[Grok-dev] overriding Grokkers

Fernando Correa Neto fcdoth at gmail.com
Tue Oct 16 10:46:48 EDT 2007


On 10/16/07, Martijn Faassen <faassen at startifact.com> wrote:
> Hi there,
> Fernando Correa brought the following use case for Martian to my attention:
> * we have a grokker defined for some class inside Grok
> * we want to define a subclass for this class
> * we want there to be a grokker for this subclass
> * we *don't* want the grokker for the base class to do any work
> (I hope I got it correct)

Yeah this is correct.

> The questions up for discussion is now:
> * is this a valid use case at all? We can argue that of course the
> grokkers for base classes should kick in. Normally when you subclass the
> behavior of the base class is still intact, why do it differently with
> grokkers?

To be honest it was quite easy to break.
But I agree there are scenarios where you want grokkers to grok all
subclasses of the component class it groks because sometimes you are
just adding few more convenient methods for your new subclass and the
original grokker is enough for the setup.
OTOH, sometimes you add some more stuff that you need to check in the
grokker and the original grokker won't be enough.

> * in what kind of concrete implementation scenarios is this necessary?

In my case, I needed to add more behavior to a grok core component and
it wasn't possible due to this limitation.
So I think we should have a standard way for "extending grok".

> * are there alternative possible solutions to these problems?

Yes. Base classes for core grok components without grokkers registered
for it is an alternative like Leornado suggested.
Another solution is too add some kind of strategy in Maritan so it
decides what to do like you say below.

> I can imagine a rule for Martian like this:
> If you have grokkers A and B, where B is a subclass of A, and we have
> classes X and Y, where Y is a subclass of X, and A groks X and B groks
> Y, we don't want grokker A to kick in as well, as it indirectly kicks in
> being a superclass of B.
> Rules like this might be complicated to follow though, so I'm not sure
> about it. Opinions?
> Alternatively we could introduce some directive to control this:
> grok.onlygrokker()
> If this is defined on your grokker, it will be the only grokker for that
> object. This may be a bit excessive though - you might block off too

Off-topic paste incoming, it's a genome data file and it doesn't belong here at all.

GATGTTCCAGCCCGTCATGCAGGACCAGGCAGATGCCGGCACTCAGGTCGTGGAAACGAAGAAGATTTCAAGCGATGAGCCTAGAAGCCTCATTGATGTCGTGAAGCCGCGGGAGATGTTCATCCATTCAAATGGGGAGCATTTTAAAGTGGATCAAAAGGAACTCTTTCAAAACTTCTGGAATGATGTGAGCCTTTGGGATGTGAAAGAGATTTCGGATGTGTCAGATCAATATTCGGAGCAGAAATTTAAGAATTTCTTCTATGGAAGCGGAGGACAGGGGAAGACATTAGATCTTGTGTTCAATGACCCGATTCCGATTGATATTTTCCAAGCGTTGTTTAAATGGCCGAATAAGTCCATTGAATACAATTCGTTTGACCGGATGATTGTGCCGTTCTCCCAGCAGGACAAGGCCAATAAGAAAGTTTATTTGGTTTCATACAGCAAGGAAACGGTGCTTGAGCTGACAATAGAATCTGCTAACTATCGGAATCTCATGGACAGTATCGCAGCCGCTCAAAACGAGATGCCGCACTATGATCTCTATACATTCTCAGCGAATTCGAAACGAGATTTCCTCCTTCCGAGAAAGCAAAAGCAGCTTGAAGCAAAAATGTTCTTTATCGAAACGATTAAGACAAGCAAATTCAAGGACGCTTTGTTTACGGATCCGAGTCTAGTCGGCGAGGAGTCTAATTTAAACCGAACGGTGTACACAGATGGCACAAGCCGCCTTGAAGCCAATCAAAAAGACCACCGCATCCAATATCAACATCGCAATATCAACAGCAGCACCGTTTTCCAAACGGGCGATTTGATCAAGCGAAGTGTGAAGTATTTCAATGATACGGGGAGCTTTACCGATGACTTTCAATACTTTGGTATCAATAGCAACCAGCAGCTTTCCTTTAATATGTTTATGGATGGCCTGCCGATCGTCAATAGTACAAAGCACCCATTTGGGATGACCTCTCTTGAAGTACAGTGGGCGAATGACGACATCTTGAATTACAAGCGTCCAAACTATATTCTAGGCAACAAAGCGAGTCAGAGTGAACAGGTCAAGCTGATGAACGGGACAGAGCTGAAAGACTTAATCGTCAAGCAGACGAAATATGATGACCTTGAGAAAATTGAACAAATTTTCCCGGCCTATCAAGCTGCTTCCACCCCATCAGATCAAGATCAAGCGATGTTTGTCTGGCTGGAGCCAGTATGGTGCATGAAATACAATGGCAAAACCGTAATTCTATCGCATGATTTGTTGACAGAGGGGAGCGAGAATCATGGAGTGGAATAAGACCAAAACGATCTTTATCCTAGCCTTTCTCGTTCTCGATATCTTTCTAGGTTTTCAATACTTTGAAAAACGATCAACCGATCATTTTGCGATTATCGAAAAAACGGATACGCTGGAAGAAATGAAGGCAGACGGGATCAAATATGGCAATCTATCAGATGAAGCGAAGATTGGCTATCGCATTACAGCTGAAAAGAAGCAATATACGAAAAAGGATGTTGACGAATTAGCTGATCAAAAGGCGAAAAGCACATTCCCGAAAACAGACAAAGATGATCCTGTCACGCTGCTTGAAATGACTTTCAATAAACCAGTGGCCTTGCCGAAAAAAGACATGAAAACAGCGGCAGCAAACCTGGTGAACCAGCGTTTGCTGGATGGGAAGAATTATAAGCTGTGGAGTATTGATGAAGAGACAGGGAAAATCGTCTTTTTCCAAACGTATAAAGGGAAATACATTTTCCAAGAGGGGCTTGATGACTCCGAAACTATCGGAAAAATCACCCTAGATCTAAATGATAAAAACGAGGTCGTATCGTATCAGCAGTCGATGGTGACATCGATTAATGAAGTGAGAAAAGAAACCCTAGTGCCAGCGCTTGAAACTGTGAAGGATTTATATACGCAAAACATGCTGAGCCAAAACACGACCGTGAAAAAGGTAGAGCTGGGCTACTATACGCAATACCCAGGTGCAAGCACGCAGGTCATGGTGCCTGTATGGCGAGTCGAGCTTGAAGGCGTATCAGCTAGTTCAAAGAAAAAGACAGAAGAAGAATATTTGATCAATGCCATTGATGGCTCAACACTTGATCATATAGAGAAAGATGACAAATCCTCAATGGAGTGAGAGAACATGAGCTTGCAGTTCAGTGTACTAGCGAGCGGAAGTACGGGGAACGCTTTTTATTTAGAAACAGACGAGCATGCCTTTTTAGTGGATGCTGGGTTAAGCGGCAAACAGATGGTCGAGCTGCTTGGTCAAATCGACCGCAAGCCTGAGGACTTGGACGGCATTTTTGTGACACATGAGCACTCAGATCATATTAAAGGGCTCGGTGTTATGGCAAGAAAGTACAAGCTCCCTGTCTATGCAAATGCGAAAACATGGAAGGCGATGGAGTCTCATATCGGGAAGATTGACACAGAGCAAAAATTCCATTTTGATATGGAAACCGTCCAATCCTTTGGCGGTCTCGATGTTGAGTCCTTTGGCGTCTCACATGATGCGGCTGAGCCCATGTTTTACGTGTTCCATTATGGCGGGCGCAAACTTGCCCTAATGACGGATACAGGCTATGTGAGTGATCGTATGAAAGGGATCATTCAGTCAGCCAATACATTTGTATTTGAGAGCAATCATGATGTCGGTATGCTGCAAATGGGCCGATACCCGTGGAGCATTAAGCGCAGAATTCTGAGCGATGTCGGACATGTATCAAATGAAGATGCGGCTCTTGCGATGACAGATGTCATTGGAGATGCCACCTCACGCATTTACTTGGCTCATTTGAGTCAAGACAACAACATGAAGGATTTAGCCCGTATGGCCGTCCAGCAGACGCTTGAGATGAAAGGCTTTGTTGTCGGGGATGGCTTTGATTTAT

> many grokkers for your own good this way.
> In order to figure out whether any of this is necessary we really need
> to be specific and concrete about our use cases first. Fernando, could
> you try to spell this one out again? Not just what you're trying to do
> in code, but also why you're trying to do it, and what your final goal
> is that you try to accomplish.


Before the Neanderthal sprint I started some work to integrate
universal template system through Buffet which is used by Pylons.
That means that I wanted to accomplish something like:

class Index(megrok.buffet.View):

Where megrok.buffet.View subclass grok.View.
Why I decided to do it with grok.View? Because this is where it calls
the zpt and renders it so I thought wiring up buffet code in there
would be the right place.

This would interpret app_tempates/index.pt using kid engine, which of
course would not work because kid wants a index.kid and I would need
to talk to temlatereg first and add some more configuration so it
could work.
So I assume grokker is needed here to do all kind of checks like
checking if the template engine is available in buffet and possibly
making associations with templatereg. I am not sure about the
templatereg itself because I didn't go that further on it.

My motivation to get another grokker is quite clear:
Setup the template engines and possibly do all sort of magic to get
the index.pt or index.kid going.

I can think about another scenarios when you need to create some
conventions for say, megrok.storm for example and you'd need to do the
same sort of operations like I was trying to do in my use case.


> Regards,
> Martijn
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